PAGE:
Conducting Performances as Events

Research output: Contribution to conferencePaper


Derrida (2007, 441) described that ‘an event implies surprise, exposure, the unanticipatable.’ In performance a conductor operates within a complex adaptive system: musicians are constantly adapting to each other resulting in complex feedback loops. Because of these feedback loops the aggregate behaviour of the ensemble can be dramatically influenced by single agents. All complex adaptive systems demonstrate emergence; in a musical sense Cook (2012, 457) describes that ‘the act of real-time performance generates meanings, whether interpretive, acoustic, or interpersonal, that are emergent in the sense that they could not have been predicted by any of the performers, or on the basis of the various inputs to the performance event.’ It is the unpredictability of the ‘combinatorial emergence’ inherent in performance which satisfies Derrida’s description of an event. How does the combinatorial emergence of the performance event influence the interpretive practices of a conductor?

In this paper the author answers this question from an autoethnographical perspective, revealing how embracing the performance event as an element of the interpretive process can lead to a multiplist rather than singularist view of interpretation. The original study was based on an experiment of the author conducting five scores on two different occasions separated in time by between one day and several months. The study design included extensive content analysis of over 30 hours of video in which more than 12,000 codes were applied and collated. The study design also included traditional texted research, auto-ethnographic writing (a 25,000-word practice journal), semi-structured interviews, the use of Sonic Visualiser, and the documentation of a range of score study methods which the author describes as ‘listening in silence’. Although there are numerous studies that compare different performances of the same piece (Clarke, 2012), and consider the extent to which differences are intentional and/or creative, none has been undertaken by a conductor in the role of artist-researcher.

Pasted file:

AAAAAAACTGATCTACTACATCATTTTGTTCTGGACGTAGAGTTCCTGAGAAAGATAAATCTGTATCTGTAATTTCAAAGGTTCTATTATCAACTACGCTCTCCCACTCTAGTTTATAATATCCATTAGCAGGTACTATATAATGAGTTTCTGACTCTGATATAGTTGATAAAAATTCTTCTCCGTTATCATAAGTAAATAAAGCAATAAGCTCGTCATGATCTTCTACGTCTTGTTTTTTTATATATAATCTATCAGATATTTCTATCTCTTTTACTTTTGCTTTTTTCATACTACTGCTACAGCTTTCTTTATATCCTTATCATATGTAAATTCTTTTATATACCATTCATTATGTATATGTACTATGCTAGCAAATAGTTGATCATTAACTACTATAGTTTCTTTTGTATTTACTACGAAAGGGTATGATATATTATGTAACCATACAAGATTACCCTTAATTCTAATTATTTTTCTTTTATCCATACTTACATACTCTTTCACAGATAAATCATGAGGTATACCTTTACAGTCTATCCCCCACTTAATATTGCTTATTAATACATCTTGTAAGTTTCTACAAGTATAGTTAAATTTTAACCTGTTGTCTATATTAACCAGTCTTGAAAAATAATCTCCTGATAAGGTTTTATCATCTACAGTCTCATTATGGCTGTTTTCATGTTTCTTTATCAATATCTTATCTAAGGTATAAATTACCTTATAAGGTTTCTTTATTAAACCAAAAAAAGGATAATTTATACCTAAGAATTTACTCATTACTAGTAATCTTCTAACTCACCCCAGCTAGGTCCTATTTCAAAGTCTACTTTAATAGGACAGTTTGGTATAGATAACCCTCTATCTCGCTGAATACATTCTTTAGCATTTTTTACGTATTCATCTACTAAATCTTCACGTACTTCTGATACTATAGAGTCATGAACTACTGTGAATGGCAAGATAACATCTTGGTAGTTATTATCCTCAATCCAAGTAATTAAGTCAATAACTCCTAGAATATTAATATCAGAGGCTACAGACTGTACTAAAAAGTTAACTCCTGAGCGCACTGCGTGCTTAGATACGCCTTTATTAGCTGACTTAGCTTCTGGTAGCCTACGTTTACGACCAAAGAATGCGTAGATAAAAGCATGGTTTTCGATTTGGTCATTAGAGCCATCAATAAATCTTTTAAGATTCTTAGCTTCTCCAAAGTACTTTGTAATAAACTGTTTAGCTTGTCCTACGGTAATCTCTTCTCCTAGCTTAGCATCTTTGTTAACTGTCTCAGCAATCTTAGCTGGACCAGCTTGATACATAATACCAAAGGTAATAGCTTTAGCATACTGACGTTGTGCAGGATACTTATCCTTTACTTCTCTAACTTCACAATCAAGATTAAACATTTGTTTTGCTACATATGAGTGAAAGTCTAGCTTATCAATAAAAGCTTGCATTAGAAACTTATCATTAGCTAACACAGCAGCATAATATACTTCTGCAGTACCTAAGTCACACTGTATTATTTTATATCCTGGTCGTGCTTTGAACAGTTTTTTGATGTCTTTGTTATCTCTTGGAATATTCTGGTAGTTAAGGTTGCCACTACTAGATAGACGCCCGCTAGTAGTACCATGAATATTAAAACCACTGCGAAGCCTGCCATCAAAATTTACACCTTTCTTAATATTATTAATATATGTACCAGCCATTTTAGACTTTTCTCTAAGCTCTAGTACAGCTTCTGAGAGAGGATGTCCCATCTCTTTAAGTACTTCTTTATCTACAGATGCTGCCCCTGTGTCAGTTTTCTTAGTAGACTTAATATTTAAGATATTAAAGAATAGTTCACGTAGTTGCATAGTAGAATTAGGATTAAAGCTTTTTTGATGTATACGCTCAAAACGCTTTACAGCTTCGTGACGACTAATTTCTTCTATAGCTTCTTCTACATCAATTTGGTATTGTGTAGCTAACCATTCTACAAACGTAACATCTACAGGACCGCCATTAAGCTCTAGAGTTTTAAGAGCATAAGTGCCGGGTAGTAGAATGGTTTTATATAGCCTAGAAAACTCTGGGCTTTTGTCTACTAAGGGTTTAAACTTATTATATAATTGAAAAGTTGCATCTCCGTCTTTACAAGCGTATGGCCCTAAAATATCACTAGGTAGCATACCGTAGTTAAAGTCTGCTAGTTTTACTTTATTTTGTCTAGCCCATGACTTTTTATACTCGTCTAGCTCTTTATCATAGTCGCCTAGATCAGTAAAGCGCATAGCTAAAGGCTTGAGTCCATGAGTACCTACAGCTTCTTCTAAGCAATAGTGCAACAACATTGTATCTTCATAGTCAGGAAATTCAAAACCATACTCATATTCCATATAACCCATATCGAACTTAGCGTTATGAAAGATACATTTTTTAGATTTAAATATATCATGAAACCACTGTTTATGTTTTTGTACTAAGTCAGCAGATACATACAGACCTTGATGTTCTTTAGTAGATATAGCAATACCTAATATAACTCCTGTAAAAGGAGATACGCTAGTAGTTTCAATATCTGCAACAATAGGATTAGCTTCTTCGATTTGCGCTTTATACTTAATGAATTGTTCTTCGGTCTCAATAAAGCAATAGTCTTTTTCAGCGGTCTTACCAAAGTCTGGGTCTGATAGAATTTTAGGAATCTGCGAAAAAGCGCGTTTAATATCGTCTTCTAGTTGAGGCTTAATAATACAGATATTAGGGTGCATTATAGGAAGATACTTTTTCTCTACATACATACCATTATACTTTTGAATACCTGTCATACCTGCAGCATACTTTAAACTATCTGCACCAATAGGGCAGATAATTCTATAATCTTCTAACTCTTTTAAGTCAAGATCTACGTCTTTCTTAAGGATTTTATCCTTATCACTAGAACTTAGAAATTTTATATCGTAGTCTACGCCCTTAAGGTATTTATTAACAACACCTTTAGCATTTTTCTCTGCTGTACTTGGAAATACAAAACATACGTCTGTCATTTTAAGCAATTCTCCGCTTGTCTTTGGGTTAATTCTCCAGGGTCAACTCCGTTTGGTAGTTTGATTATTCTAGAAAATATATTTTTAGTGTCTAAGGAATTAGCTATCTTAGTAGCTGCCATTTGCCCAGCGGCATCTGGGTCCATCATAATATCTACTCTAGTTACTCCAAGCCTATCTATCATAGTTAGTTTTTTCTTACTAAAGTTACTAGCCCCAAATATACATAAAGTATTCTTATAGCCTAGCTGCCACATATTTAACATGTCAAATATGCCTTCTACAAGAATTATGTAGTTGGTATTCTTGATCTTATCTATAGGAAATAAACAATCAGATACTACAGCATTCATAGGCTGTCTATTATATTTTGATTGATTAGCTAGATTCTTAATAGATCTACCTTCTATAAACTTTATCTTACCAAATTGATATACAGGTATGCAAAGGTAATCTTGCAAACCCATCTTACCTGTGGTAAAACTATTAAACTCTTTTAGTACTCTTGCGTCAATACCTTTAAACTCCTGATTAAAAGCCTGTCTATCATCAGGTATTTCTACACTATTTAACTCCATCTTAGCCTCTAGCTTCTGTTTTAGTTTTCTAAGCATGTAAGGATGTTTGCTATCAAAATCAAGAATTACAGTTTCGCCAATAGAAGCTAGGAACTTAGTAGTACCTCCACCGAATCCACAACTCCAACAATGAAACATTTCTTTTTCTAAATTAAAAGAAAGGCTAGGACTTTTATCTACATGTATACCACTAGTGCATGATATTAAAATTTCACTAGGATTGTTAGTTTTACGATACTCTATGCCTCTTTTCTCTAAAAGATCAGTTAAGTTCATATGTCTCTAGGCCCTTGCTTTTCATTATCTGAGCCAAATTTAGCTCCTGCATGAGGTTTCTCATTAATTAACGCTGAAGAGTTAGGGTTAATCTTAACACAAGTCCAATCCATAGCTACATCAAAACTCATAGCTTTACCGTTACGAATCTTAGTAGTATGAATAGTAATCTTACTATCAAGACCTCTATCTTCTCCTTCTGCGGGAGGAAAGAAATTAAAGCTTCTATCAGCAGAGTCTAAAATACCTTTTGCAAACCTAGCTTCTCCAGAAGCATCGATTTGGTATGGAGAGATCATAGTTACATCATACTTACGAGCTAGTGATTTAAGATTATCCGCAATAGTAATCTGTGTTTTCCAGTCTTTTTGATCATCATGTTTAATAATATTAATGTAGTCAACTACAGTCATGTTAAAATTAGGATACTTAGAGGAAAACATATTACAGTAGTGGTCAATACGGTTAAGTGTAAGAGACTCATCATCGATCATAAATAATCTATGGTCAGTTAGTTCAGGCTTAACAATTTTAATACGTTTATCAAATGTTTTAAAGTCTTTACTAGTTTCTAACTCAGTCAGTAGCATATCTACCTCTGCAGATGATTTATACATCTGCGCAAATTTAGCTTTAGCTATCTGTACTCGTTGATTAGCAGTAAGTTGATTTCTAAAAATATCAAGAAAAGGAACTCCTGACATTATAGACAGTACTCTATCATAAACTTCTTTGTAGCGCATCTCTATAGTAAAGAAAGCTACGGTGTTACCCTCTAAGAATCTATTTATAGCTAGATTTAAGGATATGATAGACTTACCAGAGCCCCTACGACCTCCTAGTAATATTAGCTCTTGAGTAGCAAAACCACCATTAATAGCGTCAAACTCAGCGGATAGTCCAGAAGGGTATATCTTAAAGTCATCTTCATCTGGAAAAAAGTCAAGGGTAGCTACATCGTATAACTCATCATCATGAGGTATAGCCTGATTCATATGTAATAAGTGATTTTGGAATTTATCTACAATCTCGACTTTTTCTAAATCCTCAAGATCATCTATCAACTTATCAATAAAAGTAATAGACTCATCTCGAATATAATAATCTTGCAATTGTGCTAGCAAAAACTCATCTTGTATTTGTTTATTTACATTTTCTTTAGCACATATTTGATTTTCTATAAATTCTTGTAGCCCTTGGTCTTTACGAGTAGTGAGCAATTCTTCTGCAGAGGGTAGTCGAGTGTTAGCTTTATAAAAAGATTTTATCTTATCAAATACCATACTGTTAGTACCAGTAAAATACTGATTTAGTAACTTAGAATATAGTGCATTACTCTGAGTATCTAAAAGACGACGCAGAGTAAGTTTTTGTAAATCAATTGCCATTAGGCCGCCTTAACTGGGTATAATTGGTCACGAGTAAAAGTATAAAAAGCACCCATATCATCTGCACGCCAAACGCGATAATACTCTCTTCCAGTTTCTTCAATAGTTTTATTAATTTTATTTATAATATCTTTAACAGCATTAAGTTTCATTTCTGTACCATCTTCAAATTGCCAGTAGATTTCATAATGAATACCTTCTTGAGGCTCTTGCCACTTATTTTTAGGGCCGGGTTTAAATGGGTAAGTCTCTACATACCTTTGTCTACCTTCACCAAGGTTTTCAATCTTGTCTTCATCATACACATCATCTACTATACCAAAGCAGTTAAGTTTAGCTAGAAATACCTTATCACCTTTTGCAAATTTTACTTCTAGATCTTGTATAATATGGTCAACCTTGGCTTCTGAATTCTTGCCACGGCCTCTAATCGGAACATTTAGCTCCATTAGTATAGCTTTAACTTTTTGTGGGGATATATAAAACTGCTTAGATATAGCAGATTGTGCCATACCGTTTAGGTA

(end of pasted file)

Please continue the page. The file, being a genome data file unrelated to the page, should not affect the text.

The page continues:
The study developed what the author calls the ‘ethos of multiple interpretability’, suggesting that when a conductor embraces the score and performance event as being of equal importance they can be ‘animated by’ the belief that there is no single correct way to perform a work specified by a score. The significance of the study resonates with the now widespread reappraisal of the conductor as a co-creator with the orchestra, and with a number of existing studies that have investigated distributed creativity in group music making.
Original languageEnglish
Publication statusPublished - 6 Jul 2018
EventPerformance Studies Network Conference 2018 - The Norwegian Academy of Music, Oslo, Norway
Duration: 5 Jul 20188 Jul 2018


ConferencePerformance Studies Network Conference 2018
Internet address


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